Home => Why I like my router
April 26, 2019
For one thing, if I suspect an IoT device, I can easily log all outbound connections the thing makes. The resulting log entries appear in the Event Log of the router, no extra software or servers needed. Looking at it differently, I can also log suspicious traffic from any device to see if I have a device that uses the vulnerable protocol discussed in the two articles.
An example of this logging, done with an outbound firewall rule, is shown below.
The log shows a device at IP address 192.168.1.66 (SRC field) making two outbound connections. The destination IP address is identified as DST in the log entry. Here we see outgoing connections were made to computers at IP address 126.96.36.199 and 188.8.131.52. Each connection used TCP, not UDP (from the PROTO field) and each had a destination port (DPT) of 443, showing the connection was encrypted.
Yes, just knowing the outbound IP address is somewhat limiting, but its not to hard to get a domain name from an IP address.
The particular vulnerabilities discussed in the two articles can be prevented by blocking outbound UDP requests to port 32100. Can your router do this? Mine can, easily, with an outbound firewall rule as shown below.
When a rule is used for logging, the Action is Allow, when used for blocking, the Action is Deny. In the first screen shot above (the Event Log), the first word of each log entry is "Allowed". An outbound firewall rule can block just one device from using this UDP port or it can block all devices (Source fields). In the example above, it is blocking just the device at IP address 192.168.3.45. There are four protocols that a firewall rule can control, here it is limited to UDP.
The outgoing Destination in this case is a single UDP port, number 32100. Other supported destinations are a single IP address, an entire network or a domain name. The point being, there is lots of flexibility.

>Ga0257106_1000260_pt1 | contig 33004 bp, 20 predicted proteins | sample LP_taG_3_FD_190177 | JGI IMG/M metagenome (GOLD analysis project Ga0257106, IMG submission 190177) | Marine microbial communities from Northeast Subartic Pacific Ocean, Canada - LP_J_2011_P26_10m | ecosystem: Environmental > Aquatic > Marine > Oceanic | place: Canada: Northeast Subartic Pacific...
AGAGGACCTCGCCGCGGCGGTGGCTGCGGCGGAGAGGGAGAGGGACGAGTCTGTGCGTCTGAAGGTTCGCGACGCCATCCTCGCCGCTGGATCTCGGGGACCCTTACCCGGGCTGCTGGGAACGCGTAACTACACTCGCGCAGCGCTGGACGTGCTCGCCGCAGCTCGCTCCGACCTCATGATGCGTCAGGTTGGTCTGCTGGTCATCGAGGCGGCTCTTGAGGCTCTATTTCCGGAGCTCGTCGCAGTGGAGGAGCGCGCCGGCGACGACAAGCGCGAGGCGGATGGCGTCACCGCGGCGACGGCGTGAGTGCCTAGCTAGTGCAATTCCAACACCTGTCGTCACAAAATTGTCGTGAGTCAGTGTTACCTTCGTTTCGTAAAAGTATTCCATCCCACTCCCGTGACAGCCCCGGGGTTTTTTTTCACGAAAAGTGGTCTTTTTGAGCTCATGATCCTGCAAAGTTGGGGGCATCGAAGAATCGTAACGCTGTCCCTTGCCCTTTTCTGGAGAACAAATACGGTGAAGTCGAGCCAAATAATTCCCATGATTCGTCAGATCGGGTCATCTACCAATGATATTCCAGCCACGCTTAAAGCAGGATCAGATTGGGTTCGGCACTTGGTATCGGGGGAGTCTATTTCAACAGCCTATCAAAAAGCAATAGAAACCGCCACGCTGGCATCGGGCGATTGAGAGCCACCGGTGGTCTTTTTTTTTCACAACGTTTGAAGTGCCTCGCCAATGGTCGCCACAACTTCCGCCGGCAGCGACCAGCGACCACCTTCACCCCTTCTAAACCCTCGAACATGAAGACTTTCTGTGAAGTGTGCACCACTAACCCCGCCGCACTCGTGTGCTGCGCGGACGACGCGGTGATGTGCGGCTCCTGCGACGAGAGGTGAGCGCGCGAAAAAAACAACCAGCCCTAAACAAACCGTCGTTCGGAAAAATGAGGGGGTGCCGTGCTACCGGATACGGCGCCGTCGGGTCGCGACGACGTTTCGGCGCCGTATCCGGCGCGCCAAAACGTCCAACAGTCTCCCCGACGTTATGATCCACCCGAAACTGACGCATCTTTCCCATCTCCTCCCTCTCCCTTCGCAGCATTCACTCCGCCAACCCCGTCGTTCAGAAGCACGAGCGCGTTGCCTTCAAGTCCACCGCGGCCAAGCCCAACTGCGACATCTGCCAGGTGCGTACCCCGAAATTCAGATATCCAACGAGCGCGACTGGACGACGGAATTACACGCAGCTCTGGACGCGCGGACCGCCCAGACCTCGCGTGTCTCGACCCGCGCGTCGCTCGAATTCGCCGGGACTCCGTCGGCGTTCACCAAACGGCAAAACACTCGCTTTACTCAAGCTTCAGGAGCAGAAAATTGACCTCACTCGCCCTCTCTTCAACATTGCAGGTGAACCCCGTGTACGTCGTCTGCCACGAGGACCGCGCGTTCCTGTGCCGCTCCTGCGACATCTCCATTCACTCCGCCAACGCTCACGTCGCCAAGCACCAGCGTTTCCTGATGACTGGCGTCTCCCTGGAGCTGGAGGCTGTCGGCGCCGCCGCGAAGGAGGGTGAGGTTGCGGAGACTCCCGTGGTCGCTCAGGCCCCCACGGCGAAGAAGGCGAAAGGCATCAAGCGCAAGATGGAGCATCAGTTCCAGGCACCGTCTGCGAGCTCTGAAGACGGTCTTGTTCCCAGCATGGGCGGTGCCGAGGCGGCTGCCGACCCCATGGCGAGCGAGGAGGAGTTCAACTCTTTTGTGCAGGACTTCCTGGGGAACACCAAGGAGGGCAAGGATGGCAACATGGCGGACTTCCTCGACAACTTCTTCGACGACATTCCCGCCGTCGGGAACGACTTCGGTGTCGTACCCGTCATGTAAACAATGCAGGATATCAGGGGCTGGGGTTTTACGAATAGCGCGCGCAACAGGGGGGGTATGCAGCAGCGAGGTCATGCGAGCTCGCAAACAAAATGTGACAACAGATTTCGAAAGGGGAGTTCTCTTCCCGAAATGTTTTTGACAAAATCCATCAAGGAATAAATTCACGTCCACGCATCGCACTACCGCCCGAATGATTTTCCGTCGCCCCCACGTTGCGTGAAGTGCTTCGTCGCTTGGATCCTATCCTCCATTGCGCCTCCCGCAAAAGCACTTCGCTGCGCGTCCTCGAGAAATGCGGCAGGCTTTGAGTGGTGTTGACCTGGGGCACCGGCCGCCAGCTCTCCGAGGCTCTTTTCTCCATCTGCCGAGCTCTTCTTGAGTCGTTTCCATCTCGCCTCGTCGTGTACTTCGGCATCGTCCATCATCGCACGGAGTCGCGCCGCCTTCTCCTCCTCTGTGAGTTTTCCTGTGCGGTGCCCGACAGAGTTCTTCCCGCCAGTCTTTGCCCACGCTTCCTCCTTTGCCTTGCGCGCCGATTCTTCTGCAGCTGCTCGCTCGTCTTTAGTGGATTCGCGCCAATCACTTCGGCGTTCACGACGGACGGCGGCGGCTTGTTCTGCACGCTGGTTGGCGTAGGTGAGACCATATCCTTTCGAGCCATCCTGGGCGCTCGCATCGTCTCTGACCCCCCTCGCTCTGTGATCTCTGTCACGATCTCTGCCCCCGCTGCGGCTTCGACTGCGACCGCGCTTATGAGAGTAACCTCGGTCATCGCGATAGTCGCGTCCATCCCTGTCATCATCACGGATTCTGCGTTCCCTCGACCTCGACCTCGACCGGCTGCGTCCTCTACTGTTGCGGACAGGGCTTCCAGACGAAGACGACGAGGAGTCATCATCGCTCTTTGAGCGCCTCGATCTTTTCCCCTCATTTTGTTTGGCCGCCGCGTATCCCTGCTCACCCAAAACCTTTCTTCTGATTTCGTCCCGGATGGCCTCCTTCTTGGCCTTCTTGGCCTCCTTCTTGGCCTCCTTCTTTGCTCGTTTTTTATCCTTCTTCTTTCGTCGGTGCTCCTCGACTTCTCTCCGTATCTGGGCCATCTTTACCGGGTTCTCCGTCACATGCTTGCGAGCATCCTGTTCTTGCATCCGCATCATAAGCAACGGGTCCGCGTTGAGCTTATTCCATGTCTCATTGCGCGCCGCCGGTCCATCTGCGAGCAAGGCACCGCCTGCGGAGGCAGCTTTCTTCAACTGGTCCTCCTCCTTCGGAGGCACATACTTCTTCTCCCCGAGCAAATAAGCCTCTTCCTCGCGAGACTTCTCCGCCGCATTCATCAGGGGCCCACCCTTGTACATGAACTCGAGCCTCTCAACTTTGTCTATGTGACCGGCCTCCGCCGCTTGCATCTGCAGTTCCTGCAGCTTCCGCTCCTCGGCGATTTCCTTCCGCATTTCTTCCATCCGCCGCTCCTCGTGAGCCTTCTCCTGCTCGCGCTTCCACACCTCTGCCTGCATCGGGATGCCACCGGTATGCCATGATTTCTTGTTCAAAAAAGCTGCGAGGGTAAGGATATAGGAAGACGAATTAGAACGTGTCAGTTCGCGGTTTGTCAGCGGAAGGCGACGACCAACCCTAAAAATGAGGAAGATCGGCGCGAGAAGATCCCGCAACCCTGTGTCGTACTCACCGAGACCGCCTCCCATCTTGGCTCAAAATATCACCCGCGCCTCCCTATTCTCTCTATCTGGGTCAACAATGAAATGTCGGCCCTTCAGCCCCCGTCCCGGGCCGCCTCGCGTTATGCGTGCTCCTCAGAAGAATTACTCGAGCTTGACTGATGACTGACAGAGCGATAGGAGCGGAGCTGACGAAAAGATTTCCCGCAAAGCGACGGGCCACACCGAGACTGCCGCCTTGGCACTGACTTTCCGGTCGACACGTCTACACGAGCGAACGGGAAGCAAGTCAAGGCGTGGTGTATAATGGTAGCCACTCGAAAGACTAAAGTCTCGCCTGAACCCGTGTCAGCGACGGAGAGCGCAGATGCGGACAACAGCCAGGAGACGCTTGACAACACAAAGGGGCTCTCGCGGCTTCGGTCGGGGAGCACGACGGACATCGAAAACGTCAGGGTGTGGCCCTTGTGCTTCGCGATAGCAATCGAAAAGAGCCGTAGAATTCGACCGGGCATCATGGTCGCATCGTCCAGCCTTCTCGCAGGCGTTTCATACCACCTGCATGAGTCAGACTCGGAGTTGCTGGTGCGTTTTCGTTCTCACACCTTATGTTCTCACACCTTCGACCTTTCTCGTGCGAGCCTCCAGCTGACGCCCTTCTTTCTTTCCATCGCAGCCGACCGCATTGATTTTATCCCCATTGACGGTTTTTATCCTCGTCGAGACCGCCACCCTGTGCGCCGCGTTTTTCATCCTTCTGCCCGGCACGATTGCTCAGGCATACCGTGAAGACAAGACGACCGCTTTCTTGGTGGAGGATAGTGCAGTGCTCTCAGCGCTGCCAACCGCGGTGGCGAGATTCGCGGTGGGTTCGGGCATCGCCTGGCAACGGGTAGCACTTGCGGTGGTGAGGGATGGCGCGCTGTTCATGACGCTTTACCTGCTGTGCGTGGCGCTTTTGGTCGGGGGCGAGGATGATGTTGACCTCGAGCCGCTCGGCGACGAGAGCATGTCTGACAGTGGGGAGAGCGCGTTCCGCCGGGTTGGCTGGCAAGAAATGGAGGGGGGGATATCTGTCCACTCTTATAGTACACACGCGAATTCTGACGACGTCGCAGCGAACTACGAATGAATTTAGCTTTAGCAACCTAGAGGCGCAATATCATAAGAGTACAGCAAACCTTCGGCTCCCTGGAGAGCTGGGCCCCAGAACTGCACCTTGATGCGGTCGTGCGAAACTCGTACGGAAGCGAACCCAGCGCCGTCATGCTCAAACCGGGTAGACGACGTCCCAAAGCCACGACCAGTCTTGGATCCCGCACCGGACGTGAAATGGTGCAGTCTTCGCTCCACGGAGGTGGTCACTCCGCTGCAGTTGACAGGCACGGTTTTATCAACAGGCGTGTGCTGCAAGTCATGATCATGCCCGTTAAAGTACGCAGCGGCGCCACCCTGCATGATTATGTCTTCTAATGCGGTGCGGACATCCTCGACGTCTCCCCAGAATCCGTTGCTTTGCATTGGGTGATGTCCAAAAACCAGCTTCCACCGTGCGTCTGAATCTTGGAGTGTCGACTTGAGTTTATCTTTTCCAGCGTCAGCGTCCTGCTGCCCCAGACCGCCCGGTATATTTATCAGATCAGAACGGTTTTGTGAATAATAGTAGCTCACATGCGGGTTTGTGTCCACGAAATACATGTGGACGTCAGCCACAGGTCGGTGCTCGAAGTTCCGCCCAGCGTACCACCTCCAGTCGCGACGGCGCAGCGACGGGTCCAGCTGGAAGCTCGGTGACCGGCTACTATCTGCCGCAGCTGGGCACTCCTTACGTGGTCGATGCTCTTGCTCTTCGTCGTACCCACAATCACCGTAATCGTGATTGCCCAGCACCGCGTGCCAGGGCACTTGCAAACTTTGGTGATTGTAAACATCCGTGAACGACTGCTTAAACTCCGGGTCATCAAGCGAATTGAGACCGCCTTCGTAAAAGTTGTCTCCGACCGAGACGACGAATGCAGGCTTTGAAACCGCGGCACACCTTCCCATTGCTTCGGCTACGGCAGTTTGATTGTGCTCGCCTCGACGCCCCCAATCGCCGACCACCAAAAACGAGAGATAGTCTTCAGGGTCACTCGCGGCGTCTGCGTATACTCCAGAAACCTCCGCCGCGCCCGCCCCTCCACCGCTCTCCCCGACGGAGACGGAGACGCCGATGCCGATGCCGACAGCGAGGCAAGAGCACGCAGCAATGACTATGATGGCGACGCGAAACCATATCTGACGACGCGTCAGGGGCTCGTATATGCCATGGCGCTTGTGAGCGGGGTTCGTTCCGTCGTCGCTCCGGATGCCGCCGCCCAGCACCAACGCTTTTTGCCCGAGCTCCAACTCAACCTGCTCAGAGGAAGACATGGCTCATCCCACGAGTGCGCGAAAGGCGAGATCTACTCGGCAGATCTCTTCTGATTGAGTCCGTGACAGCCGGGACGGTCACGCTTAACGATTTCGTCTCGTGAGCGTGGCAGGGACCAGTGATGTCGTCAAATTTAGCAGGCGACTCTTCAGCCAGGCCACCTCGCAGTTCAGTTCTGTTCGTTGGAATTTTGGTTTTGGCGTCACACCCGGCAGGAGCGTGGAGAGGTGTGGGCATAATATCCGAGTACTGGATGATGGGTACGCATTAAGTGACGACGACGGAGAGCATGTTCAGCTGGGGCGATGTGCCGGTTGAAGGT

To deal with the particular issue raised in these two articles, all I need to do is block outbound connections on UDP port 32100 from any device connected to the router. And, I have. For good luck, I enabled logging of the firewall rule, so I can tell if a vulnerable device ever gets on my network.
The router offers other defensive tactics too.
I can put suspect devices into a VLAN (more here), an arbitrary group of devices connected to the router. The router supports two types of VLANs: one allows the segregated devices to see each other and one does not. VLANs can be assigned to LAN ports and/or wireless networks. It is common to give a VLAN its own wireless network, as the router can create up to 16 SSIDs. Even ignoring IoT, a VLAN can keep devices used by children isolated from those used by adults, or, devices used for personal stuff from those used for work. Again, lots of flexibility.
We all know that Windows 10 spies on us, and the Surf SOHO offers protection here too. Take, for example, two domains that Microsoft uses for Windows 10 and Office: self.events.data.microsoft.com and cdn.onenote.net. I can block these domain names with DNS.
To begin with, I can force all devices connected to the Surf SOHO to use the router as their DNS servers. Not many routers can do this. Then, I can specify individual DNS entries in the router. Using that feature, I can assign a domain name to the IP address 127.0.0.1. This IP address is special, in that it always refers to your computer. The feature is called Local DNS records and, as shown below, it can also be used to block some ads and analytics. Techies can think of this as the hosts file on steroids.
In the case of Windows 10, assigning these two domain names to 127.0.0.1 means that no computer on my network, Windows or not, will ever make an outgoing connection to them. You can see this in action below, which shows a log of DNS calls on a Windows 10 machine. Every time Windows made a DNS request for the IP address of these two domains, it was told 127.0.0.1. Take that Microsoft.
These features are not limited to the Pepwave Surf SOHO, they also exist on higher end Peplink routers. The Surf SOHO is just their cheapest router.
Insecure IoT doesn't scare me. Should it scare you? Depends on your router.
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|michael--at--michaelhorowitz.com||Last Updated: April 27, 2019 9 PM|